In an interesting Page One story, the WSJ reports that as the murder rate of African-Americans increases, black funeral parlors are being forced to invest more in security and change the way they do business due to a marked increase in violence during services.
The WSJ says that recent problems in the markets suggest that we might be in the midst of a "lost decade." The stock market is at the same level it was nine years ago, and many think the period of decline is far from over. Stocks are often referred to as the best long-term investment, but the truth is that over the last nine years, investors would have gotten a bigger return out of Treasury bonds.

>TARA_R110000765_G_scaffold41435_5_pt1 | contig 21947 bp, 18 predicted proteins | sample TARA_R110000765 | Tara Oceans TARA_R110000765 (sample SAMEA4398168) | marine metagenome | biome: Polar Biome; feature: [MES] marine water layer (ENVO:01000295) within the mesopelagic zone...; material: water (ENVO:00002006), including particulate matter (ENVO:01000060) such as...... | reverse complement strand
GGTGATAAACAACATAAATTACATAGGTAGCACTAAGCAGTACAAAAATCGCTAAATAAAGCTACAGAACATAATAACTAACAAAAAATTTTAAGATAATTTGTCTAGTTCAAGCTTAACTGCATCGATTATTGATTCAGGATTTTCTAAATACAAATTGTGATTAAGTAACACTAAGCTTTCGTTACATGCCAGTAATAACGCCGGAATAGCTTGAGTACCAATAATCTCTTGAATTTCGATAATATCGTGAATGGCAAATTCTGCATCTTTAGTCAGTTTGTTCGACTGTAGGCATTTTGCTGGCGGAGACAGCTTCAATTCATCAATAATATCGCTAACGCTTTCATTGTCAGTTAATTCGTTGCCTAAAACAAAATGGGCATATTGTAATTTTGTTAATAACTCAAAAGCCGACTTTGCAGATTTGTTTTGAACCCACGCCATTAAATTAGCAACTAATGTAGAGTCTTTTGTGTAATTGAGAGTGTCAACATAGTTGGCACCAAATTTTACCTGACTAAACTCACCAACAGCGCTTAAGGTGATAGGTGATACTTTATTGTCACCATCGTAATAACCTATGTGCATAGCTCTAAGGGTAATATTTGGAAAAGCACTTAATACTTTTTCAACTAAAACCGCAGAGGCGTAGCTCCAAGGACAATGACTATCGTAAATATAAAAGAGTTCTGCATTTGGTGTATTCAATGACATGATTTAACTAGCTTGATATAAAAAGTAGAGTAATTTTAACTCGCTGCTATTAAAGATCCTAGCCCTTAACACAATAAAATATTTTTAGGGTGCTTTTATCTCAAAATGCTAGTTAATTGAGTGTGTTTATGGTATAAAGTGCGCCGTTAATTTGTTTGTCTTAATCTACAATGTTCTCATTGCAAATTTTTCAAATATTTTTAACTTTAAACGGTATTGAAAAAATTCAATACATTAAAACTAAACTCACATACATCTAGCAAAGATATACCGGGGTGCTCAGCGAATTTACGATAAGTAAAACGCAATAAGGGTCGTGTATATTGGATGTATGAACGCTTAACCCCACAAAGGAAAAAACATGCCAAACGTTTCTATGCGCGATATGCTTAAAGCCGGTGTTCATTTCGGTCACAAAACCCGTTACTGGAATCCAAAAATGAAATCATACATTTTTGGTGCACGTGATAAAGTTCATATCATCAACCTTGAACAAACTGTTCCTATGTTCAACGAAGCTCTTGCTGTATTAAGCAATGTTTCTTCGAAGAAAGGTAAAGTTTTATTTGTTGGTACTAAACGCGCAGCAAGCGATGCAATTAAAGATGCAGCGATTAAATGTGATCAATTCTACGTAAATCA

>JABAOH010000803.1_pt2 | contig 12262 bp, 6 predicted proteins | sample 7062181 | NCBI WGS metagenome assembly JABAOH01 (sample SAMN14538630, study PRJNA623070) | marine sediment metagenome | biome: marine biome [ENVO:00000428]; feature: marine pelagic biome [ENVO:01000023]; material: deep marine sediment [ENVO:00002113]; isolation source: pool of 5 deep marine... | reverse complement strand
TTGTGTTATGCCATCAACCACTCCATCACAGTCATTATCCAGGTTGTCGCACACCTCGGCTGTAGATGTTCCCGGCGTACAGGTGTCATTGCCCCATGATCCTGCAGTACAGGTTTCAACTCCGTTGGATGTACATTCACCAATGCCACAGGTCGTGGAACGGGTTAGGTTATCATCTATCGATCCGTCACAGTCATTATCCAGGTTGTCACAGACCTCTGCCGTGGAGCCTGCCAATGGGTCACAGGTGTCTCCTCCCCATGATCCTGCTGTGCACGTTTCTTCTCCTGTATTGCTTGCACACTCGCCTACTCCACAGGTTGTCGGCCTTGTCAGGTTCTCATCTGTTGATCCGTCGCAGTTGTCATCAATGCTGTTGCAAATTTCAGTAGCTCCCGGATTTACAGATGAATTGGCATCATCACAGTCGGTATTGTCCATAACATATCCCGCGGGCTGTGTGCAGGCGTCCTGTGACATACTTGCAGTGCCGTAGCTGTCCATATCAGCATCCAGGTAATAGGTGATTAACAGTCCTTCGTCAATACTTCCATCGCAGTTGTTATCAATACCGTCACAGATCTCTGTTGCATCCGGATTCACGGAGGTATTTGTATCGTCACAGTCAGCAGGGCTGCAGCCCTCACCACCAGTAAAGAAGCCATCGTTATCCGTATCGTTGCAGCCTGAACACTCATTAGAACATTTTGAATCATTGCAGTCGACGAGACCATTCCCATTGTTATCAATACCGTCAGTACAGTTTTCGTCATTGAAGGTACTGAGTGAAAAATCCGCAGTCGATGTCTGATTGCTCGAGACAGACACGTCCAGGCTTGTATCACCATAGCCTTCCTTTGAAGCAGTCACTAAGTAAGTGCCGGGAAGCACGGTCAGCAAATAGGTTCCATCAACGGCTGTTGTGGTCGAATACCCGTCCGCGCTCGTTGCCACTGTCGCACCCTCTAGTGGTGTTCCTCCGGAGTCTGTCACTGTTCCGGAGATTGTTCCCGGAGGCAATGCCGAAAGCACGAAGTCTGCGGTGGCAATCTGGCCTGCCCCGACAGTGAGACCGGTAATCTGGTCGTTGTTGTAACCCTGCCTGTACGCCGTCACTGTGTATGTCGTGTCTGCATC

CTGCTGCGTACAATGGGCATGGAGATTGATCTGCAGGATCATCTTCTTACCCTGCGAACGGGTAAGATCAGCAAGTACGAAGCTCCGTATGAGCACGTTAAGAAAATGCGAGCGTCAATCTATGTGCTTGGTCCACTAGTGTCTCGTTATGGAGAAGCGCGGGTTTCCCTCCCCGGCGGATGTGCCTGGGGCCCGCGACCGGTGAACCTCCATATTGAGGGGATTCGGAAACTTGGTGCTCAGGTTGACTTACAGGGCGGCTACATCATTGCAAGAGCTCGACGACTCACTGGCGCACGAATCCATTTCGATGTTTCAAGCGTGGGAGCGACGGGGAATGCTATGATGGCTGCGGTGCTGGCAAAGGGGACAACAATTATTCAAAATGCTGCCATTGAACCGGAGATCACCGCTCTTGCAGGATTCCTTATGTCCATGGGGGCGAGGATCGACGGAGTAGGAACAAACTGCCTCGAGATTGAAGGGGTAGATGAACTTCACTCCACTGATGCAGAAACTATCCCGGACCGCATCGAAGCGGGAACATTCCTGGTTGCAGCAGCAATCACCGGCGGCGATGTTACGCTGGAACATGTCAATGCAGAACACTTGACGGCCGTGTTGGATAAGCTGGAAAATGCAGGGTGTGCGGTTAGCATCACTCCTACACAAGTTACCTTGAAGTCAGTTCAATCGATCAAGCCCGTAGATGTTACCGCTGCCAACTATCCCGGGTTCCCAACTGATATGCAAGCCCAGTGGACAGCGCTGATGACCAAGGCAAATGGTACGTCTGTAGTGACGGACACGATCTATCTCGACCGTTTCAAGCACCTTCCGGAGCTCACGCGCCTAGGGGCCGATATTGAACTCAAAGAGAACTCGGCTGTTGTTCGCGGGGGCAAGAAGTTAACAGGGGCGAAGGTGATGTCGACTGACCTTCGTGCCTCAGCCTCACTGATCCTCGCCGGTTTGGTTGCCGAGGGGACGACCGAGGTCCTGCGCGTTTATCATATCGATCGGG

If you've been itching to write the next great book about the economy, now is the time, says the LAT. Publishers are desperate to seize on the growing interest in the economy to publish books that will explain the issue to readers and help them deal with the mess. Some believe "the key to publishing a successful business book in tough times is to avoid relentless pessimism." But best hurry, because there's a short window of opportunity here. "I haven't seen an avalanche of submissions yet," Grand Central publisher Rick Wolff said. "But it's early. It's only 1 p.m. I might see six of them this afternoon, and the floodgates could open."